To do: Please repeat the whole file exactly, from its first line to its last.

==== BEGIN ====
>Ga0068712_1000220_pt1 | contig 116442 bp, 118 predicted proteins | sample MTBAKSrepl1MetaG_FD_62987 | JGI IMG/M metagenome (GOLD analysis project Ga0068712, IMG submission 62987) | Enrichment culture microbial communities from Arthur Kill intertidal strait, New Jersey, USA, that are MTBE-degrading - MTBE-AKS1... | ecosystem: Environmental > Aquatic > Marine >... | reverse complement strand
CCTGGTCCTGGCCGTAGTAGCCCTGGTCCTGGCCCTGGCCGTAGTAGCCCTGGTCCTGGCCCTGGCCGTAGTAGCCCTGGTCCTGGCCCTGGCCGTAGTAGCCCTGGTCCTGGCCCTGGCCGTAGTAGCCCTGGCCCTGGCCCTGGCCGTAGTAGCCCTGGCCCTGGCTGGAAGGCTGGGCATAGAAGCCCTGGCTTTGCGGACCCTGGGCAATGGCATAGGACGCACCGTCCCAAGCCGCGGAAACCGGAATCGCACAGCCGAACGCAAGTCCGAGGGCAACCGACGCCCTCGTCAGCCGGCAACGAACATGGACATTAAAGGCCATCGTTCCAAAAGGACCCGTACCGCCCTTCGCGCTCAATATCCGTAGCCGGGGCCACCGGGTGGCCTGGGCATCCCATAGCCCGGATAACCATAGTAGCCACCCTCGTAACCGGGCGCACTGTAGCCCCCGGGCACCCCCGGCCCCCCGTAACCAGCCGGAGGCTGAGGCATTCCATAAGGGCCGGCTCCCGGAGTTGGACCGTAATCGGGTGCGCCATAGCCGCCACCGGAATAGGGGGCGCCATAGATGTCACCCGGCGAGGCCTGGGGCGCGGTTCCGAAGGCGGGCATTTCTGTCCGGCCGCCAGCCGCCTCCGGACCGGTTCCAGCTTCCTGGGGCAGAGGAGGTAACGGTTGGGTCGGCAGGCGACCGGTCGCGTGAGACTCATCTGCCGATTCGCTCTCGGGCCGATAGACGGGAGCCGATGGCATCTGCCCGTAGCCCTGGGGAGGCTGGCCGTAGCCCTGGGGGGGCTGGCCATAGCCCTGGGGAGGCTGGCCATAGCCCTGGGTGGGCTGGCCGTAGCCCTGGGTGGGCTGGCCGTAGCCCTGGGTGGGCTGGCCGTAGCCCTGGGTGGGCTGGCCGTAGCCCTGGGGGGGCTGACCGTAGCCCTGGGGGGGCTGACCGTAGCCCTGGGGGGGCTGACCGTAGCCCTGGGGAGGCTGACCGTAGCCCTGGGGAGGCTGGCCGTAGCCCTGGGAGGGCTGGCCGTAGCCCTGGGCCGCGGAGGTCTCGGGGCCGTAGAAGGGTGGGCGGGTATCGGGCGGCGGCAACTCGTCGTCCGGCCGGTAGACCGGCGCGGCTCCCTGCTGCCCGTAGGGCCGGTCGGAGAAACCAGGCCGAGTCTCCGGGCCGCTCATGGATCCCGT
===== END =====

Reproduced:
>Ga0068712_1000220_pt1 | contig 116442 bp, 118 predicted proteins | sample MTBAKSrepl1MetaG_FD_62987 | JGI IMG/M metagenome (GOLD analysis project Ga0068712, IMG submission 62987) | Enrichment culture microbial communities from Arthur Kill intertidal strait, New Jersey, USA, that are MTBE-degrading - MTBE-AKS1... | ecosystem: Environmental > Aquatic > Marine >... | reverse complement strand
CCTGGTCCTGGCCGTAGTAGCCCTGGTCCTGGCCCTGGCCGTAGTAGCCCTGGTCCTGGCCCTGGCCGTAGTAGCCCTGGTCCTGGCCCTGGCCGTAGTAGCCCTGGTCCTGGCCCTGGCCGTAGTAGCCCTGGCCCTGGCCCTGGCCGTAGTAGCCCTGGCCCTGGCTGGAAGGCTGGGCATAGAAGCCCTGGCTTTGCGGACCCTGGGCAATGGCATAGGACGCACCGTCCCAAGCCGCGGAAACCGGAATCGCACAGCCGAACGCAAGTCCGAGGGCAACCGACGCCCTCGTCAGCCGGCAACGAACATGGACATTAAAGGCCATCGTTCCAAAAGGACCCGTACCGCCCTTCGCGCTCAATATCCGTAGCCGGGGCCACCGGGTGGCCTGGGCATCCCATAGCCCGGATAACCATAGTAGCCACCCTCGTAACCGGGCGCACTGTAGCCCCCGGGCACCCCCGGCCCCCCGTAACCAGCCGGAGGCTGAGGCATTCCATAAGGGCCGGCTCCCGGAGTTGGACCGTAATCGGGTGCGCCATAGCCGCCACCGGAATAGGGGGCGCCATAGATGTCACCCGGCGAGGCCTGGGGCGCGGTTCCGAAGGCGGGCATTTCTGTCCGGCCGCCAGCCGCCTCCGGACCGGTTCCAGCTTCCTGGGGCAGAGGAGGTAACGGTTGGGTCGGCAGGCGACCGGTCGCGTGAGACTCATCTGCCGATTCGCTCTCGGGCCGATAGACGGGAGCCGATGGCATCTGCCCGTAGCCCTGGGGAGGCTGGCCGTAGCCCTGGGGGGGCTGGCCATAGCCCTGGGGAGGCTGGCCATAGCCCTGGGTGGGCTGGCCGTAGCCCTGGGTGGGCTGGCCGTAGCCCTGGGTGGGCTGGCCGTAGCCCTGGGTGGGCTGGCCGTAGCCCTGGGGGGGCTGACCGTAGCCCTGGGGGGGCTGACCGTAGCCCTGGGGGGGCTGACCGTAGCCCTGGGGAGGCTGACCGTAGCCCTGGGGAGGCTGGCCGTAGCCCTGGGAGGGCTGGCCGTAGCCCTGGGCCGCGGAGGTCTCGGGGCCGTAGAAGGGTGGGCGGGTATCGGGCGGCGGCAACTCGTCGTCCGGCCGGTAGACCGGCGCGGCTCCCTGCTGCCCGTAGGGCCGGTCGGAGAAACCAGGCCGAGTCTCCGGGCCGCTCATGGATCCCGT